I assumed I was addressing the infant.  And there was no outside splash because I used a tube of saline inside a neonatal crib.

Ray
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Re: The Wording of Baptism: How Flexible?
« Reply #10 on: February 28, 2022, 11:55:12 AM »
The article says thousands of persons are being baptized because of invalid wording from their priest, who said, "We baptize" instead of "I baptize."

https://religionnews.com/2022/02/26/priests-new-assignment-helping-those-he-invalidly-baptized/

If a "We baptize" person comes to your congregation, do you recognize the Baptism?
I doubt we would even know it, but if anyone doubts whether they were validly baptized the first time because of a problem with the actual rite (which is different from problems with the faith of the baptizer or lack of "personal decision" in the baptizee) then I see no real problem with baptizing them again, probably in a private ceremony.
The RCC has an rite of "conditional Baptism," which seems like a reasonable attempt to recognize both the importance of Baptism and the need to avoid rebaptism:

https://en.wikipedia.org/wiki/Conditional_baptism#:~:text=It%20is%20an%20issue%20where,the%20baptism%20is%20in%20question.

However, in the recent ruling on the invalidity of "We baptize...", the CDF directed that those who had undergone putative Baptism with that formula need to be baptized "in forma absoluta" rather than conditionally.  In my understanding, this means that the previous "Baptism" is not merely considered doubtful, but definitely invalid.

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Jon

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Re: The Wording of Baptism: How Flexible?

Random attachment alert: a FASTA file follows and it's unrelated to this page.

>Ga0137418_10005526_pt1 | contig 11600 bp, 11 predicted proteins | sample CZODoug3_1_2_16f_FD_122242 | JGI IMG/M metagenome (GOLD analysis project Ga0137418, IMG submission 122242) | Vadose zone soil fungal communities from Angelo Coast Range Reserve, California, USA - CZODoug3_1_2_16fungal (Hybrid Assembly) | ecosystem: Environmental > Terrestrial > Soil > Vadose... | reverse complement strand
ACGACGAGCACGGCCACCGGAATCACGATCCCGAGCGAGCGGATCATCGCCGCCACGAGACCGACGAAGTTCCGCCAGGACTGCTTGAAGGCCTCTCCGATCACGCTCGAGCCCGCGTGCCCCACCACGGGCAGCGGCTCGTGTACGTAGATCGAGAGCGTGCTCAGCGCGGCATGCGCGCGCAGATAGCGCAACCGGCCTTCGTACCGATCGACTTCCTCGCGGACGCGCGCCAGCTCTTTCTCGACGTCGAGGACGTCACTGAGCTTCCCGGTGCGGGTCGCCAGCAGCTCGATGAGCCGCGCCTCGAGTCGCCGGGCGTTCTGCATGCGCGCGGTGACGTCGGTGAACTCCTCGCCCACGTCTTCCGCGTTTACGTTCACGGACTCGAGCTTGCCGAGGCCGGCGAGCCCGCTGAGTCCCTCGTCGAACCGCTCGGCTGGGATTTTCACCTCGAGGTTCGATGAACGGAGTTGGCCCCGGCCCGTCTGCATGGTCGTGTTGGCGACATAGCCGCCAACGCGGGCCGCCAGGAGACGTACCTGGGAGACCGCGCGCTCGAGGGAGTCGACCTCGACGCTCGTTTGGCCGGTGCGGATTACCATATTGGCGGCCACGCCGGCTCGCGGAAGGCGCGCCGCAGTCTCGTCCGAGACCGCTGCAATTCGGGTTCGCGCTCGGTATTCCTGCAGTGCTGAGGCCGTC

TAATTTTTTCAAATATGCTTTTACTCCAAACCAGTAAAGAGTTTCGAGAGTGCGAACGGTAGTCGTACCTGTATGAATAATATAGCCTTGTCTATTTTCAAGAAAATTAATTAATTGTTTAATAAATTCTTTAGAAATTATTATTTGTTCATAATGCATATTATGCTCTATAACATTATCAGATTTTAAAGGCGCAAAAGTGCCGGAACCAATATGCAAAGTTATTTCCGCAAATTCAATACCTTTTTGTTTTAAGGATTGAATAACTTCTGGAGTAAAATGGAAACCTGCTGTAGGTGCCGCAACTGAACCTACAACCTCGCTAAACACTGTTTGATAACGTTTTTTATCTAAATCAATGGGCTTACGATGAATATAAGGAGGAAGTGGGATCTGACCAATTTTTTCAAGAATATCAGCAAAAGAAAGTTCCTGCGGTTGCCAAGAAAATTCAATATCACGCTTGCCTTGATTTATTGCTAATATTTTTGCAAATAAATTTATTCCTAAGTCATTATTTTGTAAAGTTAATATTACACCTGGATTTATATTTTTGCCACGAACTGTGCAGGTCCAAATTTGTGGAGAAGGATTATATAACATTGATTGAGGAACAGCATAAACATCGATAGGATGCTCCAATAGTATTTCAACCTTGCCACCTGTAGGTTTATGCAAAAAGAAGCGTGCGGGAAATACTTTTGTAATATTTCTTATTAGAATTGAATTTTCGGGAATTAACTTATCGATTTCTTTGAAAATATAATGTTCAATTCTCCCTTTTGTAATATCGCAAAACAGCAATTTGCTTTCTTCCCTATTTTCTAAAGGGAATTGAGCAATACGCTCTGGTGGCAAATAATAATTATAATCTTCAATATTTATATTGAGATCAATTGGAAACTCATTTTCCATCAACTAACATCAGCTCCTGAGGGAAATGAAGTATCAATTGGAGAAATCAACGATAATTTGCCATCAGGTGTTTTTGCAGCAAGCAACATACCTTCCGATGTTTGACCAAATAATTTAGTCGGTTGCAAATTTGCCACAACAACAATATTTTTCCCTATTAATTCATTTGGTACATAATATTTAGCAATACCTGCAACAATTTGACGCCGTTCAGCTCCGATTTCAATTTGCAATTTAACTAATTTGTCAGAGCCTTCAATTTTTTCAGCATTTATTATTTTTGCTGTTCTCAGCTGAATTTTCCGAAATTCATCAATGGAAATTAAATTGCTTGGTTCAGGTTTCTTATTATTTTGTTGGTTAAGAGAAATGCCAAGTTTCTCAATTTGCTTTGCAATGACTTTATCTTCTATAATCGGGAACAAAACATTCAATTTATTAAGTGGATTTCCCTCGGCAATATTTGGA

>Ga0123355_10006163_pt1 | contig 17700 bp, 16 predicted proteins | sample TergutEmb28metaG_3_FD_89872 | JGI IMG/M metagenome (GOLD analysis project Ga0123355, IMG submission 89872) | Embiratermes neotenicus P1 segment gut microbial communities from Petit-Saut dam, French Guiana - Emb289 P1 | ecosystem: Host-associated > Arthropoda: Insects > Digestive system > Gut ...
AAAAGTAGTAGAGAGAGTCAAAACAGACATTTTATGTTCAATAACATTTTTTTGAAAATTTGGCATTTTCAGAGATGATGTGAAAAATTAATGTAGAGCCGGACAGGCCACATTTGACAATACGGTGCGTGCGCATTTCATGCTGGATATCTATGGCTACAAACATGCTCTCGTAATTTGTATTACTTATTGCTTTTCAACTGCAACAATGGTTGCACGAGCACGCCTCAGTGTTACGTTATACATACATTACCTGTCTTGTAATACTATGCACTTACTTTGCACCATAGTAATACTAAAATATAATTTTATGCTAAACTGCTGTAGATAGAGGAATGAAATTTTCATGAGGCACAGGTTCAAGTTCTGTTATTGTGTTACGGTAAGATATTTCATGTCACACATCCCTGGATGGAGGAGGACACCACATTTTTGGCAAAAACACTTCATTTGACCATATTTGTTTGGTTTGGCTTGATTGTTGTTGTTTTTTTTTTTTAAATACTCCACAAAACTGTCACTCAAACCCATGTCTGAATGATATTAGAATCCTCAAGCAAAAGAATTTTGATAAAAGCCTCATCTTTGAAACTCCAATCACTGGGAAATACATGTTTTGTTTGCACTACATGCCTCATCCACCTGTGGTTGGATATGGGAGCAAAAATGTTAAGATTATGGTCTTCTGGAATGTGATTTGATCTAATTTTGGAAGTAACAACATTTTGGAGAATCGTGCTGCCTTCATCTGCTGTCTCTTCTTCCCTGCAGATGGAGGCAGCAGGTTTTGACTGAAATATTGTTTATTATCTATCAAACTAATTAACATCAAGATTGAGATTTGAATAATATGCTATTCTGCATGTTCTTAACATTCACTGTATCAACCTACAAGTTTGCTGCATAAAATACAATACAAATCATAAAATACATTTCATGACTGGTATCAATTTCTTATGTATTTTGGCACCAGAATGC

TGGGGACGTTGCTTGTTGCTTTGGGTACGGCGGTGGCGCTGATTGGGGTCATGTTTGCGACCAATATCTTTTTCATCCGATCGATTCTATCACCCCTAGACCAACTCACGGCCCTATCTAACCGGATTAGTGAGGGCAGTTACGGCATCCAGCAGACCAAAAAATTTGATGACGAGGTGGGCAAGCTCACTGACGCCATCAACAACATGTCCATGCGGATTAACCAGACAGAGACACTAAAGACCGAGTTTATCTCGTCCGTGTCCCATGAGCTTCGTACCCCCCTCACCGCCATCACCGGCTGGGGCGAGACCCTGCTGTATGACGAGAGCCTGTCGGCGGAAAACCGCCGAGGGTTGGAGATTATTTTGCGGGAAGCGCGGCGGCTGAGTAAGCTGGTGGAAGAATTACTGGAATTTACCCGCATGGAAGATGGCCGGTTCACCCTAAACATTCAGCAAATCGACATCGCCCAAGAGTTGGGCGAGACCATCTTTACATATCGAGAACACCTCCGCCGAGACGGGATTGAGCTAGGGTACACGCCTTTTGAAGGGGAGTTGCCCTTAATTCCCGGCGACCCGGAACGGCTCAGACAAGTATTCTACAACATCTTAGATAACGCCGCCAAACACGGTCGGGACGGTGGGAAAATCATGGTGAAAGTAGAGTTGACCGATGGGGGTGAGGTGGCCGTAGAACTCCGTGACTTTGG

« Reply #11 on: February 28, 2022, 12:46:07 PM »
It is interesting to hear LCMS folks speaking of using conditional baptism...  In the olden days (my training at Concordia Springfield) I think I recall profs saying that one should not use such a thing but if there was any doubt or obviously if it was not done properly... one only baptizes and that words of condition are not good use.  Is my memory correct and is there now new pastoral care teaching?
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David Garner

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Re: The Wording of Baptism: How Flexible?
« Reply #12 on: February 28, 2022, 04:06:37 PM »
When I first read this, my first thought was "go and learn what this means: I desire mercy, not sacrifice."

Granted, those who flout the Baptismal formula create doubt in the minds of all.  But this strikes me as way more of a slip up or unintentional error than a flouting.
Orthodox Reader and former Lutheran (LCMS and WELS).

Rev. Edward Engelbrecht

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Re: The Wording of Baptism: How Flexible?
« Reply #13 on: February 28, 2022, 06:19:01 PM »
I wondered whether the "we" was some congregational, priesthood of all believers idea that was out of step with Vatican teaching about priestly authority. Or is it simply a matter of altering the verba.
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Richard Johnson

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Re: The Wording of Baptism: How Flexible?
« Reply #14 on: February 28, 2022, 06:50:40 PM »
I continue to be unconvinced of the crucial difference between "I baptize" and "We baptize" especially since neither is explicitly prescribed in Mt. 28. I agree that if a person has a concern rebaptism is acceptable. It's rarely come up but I've strongly resisted suggestions that some who was "baptized Catholic" be rebaptized Lutheran. I did rebaptize one woman who had been baptize in one of these small off beat churches that did not use the Trinitarian name for baptism  and was not clearly Trinitarian in theology. She wanted to be rebaptized.

I think we should banish the term "rebaptized." The only reason for "repeating" a baptism is if there is some concern about the validity of the first rite, in which case it wasn't actually Holy Baptism. So administering Christian baptism is not "re-baptizing" but simply "baptizing."